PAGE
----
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I've always wanted to do it, but I'm not sure I would survive a menu made entirely of chocolate. Perhaps there are braver people out there who are willing to give it a try, but I won't hold you to it. Although I relished every chocolate dish on this issue's menu, as did my tasters, we took them one (or two) at a time. Whether alone, in pairs, or with complete indulgence, I hope you will find a chocolate offering or two that will help to stir romance into the soul.

Many people are aware of chocolate's Peruvian beginnings. But did you know that it's credited with keeping Montezuma virile for his harem of 600 concubines? An awesome task – it must have taken a lot of cocoa beans to provide the 50 cups of chocolate he is said to have consumed daily.

Crossing the Atlantic, the powerful aphrodisiac qualities of this "food of the gods" made addicts out of amorous adventurers such as Casanova and Madame du Barry, who also fed it to potential lovers. While their passions have long been sated, there are new generations looking for a little help in keeping their traditions alive. Can it be found as easily as in a chocolate bar?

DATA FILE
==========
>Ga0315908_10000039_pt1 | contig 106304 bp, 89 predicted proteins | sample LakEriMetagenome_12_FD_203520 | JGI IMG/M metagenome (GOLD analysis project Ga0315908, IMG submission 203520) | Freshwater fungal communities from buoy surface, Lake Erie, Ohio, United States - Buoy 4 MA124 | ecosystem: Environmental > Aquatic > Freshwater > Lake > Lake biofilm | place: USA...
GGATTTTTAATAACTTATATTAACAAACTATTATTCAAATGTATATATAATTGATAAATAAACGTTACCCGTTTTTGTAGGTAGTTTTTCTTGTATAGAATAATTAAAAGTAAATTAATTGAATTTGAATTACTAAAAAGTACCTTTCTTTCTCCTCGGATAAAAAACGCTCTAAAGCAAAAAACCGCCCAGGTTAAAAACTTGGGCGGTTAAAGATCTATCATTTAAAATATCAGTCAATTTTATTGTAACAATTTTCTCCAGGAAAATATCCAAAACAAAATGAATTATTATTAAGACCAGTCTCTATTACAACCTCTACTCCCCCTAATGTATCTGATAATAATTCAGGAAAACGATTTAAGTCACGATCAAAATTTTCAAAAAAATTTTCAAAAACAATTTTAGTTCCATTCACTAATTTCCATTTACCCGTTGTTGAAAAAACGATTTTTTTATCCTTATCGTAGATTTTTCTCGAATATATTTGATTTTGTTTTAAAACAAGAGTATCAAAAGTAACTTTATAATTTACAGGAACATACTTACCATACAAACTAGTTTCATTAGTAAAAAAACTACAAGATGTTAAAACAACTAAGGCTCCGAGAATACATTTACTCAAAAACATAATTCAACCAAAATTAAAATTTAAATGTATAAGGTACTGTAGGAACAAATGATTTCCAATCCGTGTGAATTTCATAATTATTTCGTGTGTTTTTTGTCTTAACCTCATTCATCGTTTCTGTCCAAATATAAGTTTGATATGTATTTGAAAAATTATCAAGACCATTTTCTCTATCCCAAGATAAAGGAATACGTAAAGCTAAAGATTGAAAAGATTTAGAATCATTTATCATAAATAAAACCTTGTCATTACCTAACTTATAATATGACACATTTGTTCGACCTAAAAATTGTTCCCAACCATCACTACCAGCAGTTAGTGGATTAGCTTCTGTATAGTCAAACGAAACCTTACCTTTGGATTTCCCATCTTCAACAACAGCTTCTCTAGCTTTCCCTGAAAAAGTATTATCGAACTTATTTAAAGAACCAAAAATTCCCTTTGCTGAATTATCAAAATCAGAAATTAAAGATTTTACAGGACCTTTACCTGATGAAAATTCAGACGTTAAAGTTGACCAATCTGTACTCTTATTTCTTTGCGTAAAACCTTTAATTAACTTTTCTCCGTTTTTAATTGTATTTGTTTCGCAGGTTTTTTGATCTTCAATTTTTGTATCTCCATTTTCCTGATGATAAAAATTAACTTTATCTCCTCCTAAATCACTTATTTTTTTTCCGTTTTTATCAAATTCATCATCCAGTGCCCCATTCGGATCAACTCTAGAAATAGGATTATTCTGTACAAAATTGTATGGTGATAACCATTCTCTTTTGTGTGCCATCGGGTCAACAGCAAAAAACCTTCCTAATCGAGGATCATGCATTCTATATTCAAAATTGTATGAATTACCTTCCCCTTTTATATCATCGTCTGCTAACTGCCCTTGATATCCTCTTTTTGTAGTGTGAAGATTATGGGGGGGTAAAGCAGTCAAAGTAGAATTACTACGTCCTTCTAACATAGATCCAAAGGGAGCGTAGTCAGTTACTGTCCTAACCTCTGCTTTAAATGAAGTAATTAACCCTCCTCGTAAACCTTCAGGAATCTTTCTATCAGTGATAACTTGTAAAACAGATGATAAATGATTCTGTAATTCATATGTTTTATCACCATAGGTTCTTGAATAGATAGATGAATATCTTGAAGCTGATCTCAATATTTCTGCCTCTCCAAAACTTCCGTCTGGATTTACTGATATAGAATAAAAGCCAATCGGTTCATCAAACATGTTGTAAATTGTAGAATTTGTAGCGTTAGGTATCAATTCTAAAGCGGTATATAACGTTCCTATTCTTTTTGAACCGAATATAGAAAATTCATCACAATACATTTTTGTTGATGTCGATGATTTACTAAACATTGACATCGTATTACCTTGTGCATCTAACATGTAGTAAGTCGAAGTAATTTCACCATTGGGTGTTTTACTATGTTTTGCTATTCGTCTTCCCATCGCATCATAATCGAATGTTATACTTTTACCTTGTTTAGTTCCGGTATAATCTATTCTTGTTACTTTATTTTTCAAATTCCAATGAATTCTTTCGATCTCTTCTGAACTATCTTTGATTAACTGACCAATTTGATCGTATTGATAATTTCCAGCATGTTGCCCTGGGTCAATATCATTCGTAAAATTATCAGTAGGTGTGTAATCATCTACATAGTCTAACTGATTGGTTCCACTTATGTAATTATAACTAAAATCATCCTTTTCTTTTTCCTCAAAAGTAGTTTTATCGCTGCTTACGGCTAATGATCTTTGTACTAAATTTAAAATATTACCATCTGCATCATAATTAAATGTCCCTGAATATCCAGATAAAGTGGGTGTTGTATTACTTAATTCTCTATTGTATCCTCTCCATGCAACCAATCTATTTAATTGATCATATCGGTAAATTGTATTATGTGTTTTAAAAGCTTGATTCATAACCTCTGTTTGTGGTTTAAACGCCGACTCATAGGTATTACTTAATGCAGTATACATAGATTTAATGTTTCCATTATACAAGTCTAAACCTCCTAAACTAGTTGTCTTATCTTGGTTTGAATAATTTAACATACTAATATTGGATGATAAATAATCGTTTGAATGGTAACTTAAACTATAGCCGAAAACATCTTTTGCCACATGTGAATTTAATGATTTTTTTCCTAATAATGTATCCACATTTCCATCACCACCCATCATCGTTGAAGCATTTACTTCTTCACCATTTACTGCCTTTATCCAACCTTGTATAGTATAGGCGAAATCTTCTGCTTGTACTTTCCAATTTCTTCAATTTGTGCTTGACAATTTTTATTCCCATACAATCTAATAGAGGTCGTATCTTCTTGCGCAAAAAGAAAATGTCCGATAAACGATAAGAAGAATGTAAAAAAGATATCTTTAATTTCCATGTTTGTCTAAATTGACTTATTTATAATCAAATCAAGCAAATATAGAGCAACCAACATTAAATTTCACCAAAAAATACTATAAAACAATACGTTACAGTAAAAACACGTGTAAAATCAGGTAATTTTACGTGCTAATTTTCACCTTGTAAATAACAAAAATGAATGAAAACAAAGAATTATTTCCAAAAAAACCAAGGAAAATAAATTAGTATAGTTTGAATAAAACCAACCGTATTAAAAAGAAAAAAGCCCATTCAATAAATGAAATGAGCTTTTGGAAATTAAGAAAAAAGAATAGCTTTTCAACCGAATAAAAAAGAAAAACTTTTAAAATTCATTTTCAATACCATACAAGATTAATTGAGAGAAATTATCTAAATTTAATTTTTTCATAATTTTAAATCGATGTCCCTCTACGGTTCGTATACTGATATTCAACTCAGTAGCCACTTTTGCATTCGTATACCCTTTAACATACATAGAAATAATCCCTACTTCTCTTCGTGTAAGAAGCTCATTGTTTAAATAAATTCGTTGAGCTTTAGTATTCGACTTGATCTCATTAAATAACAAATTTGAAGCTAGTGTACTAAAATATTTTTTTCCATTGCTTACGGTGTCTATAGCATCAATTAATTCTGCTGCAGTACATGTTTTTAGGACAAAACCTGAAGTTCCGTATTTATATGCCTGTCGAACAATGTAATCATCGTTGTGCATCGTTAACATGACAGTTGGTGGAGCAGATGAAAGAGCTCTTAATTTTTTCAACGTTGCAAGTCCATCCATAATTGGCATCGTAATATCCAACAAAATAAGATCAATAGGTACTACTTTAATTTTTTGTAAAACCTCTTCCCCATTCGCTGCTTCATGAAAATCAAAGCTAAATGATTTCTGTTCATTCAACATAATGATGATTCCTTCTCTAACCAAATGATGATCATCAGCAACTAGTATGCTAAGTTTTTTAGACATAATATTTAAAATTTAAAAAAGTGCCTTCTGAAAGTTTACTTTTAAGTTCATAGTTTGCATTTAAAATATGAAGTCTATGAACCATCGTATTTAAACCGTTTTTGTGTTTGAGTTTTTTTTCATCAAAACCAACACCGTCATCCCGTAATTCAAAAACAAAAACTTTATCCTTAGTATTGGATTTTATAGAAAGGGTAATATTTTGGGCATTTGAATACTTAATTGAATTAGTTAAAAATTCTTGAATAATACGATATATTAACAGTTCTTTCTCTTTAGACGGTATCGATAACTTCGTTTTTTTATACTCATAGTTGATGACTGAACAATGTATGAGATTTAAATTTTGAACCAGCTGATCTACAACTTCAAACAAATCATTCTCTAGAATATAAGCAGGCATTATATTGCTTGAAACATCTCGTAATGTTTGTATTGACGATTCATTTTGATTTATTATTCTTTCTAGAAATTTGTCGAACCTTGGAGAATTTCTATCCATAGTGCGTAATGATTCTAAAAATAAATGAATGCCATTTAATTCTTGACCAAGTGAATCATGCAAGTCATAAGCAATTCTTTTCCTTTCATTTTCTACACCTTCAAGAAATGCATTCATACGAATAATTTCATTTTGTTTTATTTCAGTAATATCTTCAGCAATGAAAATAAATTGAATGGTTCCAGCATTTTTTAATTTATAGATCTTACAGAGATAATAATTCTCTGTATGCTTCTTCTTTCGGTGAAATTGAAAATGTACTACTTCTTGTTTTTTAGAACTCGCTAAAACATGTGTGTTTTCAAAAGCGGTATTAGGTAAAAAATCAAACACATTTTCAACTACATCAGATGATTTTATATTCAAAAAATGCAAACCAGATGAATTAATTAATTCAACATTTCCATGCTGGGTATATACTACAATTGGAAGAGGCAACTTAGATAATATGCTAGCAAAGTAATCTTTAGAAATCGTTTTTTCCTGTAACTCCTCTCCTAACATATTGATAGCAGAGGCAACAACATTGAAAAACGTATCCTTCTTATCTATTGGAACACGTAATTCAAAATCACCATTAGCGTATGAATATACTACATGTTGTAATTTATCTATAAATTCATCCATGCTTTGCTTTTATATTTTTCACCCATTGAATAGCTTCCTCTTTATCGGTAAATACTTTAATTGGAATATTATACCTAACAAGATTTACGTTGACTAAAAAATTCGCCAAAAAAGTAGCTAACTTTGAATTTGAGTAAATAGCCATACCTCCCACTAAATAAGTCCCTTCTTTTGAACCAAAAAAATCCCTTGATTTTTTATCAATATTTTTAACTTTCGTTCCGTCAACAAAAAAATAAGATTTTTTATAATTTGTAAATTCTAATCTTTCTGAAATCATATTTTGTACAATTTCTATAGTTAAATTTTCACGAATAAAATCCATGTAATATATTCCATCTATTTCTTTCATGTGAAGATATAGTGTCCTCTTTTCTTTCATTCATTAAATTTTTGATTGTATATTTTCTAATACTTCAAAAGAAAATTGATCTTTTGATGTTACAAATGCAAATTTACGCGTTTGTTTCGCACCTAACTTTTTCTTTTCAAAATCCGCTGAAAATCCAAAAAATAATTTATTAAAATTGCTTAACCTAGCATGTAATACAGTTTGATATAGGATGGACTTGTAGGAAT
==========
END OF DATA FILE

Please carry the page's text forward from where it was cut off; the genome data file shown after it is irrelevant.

Dissection is hardly romantic, but I'll provide a few hints. It might be the stimulating influence of caffeine that makes chocolate "provocative to lust," as one ancient royal physician claimed. Chemists, on the other hand, might credit a substance called phenylethlamine, which is said to have produced emotional giddiness and is always there when two people fall in love. Or is it the way a piece of good chocolate melts seductively on the tongue, creating sensual surges and silken sensations?


At least the labels "sinful" and "bad for you," which have tarnished chocolate's image for decades, can finally be laid to rest in that empty heart-shaped box.  New research has shown that the flavonoids in cocoa (and thus in chocolate, especially dark chocolate) can reduce the risk of heart disease and, women take note, 45 grams of milk chocolate can provide up to one-tenth of your daily requirement of iron and calcium.

(Nutrition 101: Flavonoids are beneficial plant compounds, which, recent studies indicate, act as antioxidants in the body, inhibiting the development of cancerous cells and protecting against disease, including heart disease and cancer. Dark chocolate contains almost three times the amount of flavonoids as milk chocolate. And, before you ask, antioxidants are a class of vitamins, including vitamin C, vitamin E, and beta-carotene, which fight disease by destroying free radicals, which, in turn, are produced in the body as a by-product of oxygen, and floating around in there, can harm our cells. Now you know!)  

So, we can be grateful to all those people who worked for more than 300 years to develop the process of turning cocoa butter into solid chocolate. Blessings on them all from St. Valentine. And me.

Recipes featured in this article:

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